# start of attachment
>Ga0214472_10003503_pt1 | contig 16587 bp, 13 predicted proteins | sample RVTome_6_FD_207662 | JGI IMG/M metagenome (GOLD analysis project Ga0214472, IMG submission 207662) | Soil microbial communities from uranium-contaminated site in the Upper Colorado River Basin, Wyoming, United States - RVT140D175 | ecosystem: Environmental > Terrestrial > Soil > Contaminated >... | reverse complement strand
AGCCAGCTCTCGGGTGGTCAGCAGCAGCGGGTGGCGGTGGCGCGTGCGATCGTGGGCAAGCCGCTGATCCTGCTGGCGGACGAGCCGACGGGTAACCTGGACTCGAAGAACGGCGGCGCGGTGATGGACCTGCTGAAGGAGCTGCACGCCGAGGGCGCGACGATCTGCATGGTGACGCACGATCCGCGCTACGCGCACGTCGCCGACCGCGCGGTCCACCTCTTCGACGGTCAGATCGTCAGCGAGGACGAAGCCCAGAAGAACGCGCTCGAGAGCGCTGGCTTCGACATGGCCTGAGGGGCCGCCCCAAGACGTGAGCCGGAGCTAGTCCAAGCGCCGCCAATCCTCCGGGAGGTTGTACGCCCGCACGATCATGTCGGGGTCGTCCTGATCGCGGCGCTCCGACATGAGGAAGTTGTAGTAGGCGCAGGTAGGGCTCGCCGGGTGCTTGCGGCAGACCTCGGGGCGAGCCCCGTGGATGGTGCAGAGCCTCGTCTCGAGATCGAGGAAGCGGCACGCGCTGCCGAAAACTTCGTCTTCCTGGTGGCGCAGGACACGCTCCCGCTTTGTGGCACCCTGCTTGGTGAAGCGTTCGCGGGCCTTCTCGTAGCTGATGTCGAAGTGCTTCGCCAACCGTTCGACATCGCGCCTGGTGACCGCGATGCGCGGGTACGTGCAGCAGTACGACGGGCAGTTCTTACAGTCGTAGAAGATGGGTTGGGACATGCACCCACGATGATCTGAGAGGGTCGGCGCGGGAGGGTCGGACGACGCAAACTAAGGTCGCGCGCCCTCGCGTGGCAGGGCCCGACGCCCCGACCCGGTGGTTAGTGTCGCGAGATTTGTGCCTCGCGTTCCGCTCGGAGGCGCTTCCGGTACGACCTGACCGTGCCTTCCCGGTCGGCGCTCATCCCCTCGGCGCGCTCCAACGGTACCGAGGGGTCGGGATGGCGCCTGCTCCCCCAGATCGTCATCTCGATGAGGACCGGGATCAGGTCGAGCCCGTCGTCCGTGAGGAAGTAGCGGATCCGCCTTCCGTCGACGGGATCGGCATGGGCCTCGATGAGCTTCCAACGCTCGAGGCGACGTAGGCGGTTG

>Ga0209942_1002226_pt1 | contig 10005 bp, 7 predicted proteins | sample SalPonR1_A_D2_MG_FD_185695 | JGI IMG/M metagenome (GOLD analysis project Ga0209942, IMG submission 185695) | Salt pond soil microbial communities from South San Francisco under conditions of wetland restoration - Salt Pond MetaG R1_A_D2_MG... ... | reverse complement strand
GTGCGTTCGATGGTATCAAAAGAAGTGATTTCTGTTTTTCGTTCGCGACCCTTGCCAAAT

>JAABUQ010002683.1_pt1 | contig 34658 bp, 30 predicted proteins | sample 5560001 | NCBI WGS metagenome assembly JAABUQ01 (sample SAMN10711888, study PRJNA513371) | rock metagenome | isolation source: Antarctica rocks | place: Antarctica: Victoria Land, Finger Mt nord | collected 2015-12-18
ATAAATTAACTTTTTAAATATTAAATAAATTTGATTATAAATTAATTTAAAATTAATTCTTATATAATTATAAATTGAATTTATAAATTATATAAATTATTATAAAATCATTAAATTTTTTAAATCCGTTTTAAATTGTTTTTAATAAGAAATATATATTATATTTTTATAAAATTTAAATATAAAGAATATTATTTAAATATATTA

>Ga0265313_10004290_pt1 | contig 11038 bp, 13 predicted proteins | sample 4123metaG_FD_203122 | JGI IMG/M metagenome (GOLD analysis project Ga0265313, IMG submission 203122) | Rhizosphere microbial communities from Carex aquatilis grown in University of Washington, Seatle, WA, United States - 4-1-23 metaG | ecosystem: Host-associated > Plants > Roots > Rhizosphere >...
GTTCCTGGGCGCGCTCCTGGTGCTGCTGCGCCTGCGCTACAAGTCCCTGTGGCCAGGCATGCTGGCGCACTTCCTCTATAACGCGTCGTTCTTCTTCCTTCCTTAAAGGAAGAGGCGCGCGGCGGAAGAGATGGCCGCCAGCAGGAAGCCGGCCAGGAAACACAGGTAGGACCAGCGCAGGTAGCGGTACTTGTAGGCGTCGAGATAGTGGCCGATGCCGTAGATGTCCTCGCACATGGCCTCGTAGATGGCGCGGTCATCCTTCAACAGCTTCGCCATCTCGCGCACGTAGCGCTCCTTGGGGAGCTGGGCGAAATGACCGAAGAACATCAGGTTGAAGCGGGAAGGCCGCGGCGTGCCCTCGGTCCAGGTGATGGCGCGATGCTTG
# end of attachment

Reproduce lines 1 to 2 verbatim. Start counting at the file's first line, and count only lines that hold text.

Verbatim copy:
>Ga0214472_10003503_pt1 | contig 16587 bp, 13 predicted proteins | sample RVTome_6_FD_207662 | JGI IMG/M metagenome (GOLD analysis project Ga0214472, IMG submission 207662) | Soil microbial communities from uranium-contaminated site in the Upper Colorado River Basin, Wyoming, United States - RVT140D175 | ecosystem: Environmental > Terrestrial > Soil > Contaminated >... | reverse complement strand
AGCCAGCTCTCGGGTGGTCAGCAGCAGCGGGTGGCGGTGGCGCGTGCGATCGTGGGCAAGCCGCTGATCCTGCTGGCGGACGAGCCGACGGGTAACCTGGACTCGAAGAACGGCGGCGCGGTGATGGACCTGCTGAAGGAGCTGCACGCCGAGGGCGCGACGATCTGCATGGTGACGCACGATCCGCGCTACGCGCACGTCGCCGACCGCGCGGTCCACCTCTTCGACGGTCAGATCGTCAGCGAGGACGAAGCCCAGAAGAACGCGCTCGAGAGCGCTGGCTTCGACATGGCCTGAGGGGCCGCCCCAAGACGTGAGCCGGAGCTAGTCCAAGCGCCGCCAATCCTCCGGGAGGTTGTACGCCCGCACGATCATGTCGGGGTCGTCCTGATCGCGGCGCTCCGACATGAGGAAGTTGTAGTAGGCGCAGGTAGGGCTCGCCGGGTGCTTGCGGCAGACCTCGGGGCGAGCCCCGTGGATGGTGCAGAGCCTCGTCTCGAGATCGAGGAAGCGGCACGCGCTGCCGAAAACTTCGTCTTCCTGGTGGCGCAGGACACGCTCCCGCTTTGTGGCACCCTGCTTGGTGAAGCGTTCGCGGGCCTTCTCGTAGCTGATGTCGAAGTGCTTCGCCAACCGTTCGACATCGCGCCTGGTGACCGCGATGCGCGGGTACGTGCAGCAGTACGACGGGCAGTTCTTACAGTCGTAGAAGATGGGTTGGGACATGCACCCACGATGATCTGAGAGGGTCGGCGCGGGAGGGTCGGACGACGCAAACTAAGGTCGCGCGCCCTCGCGTGGCAGGGCCCGACGCCCCGACCCGGTGGTTAGTGTCGCGAGATTTGTGCCTCGCGTTCCGCTCGGAGGCGCTTCCGGTACGACCTGACCGTGCCTTCCCGGTCGGCGCTCATCCCCTCGGCGCGCTCCAACGGTACCGAGGGGTCGGGATGGCGCCTGCTCCCCCAGATCGTCATCTCGATGAGGACCGGGATCAGGTCGAGCCCGTCGTCCGTGAGGAAGTAGCGGATCCGCCTTCCGTCGACGGGATCGGCATGGGCCTCGATGAGCTTCCAACGCTCGAGGCGACGTAGGCGGTTG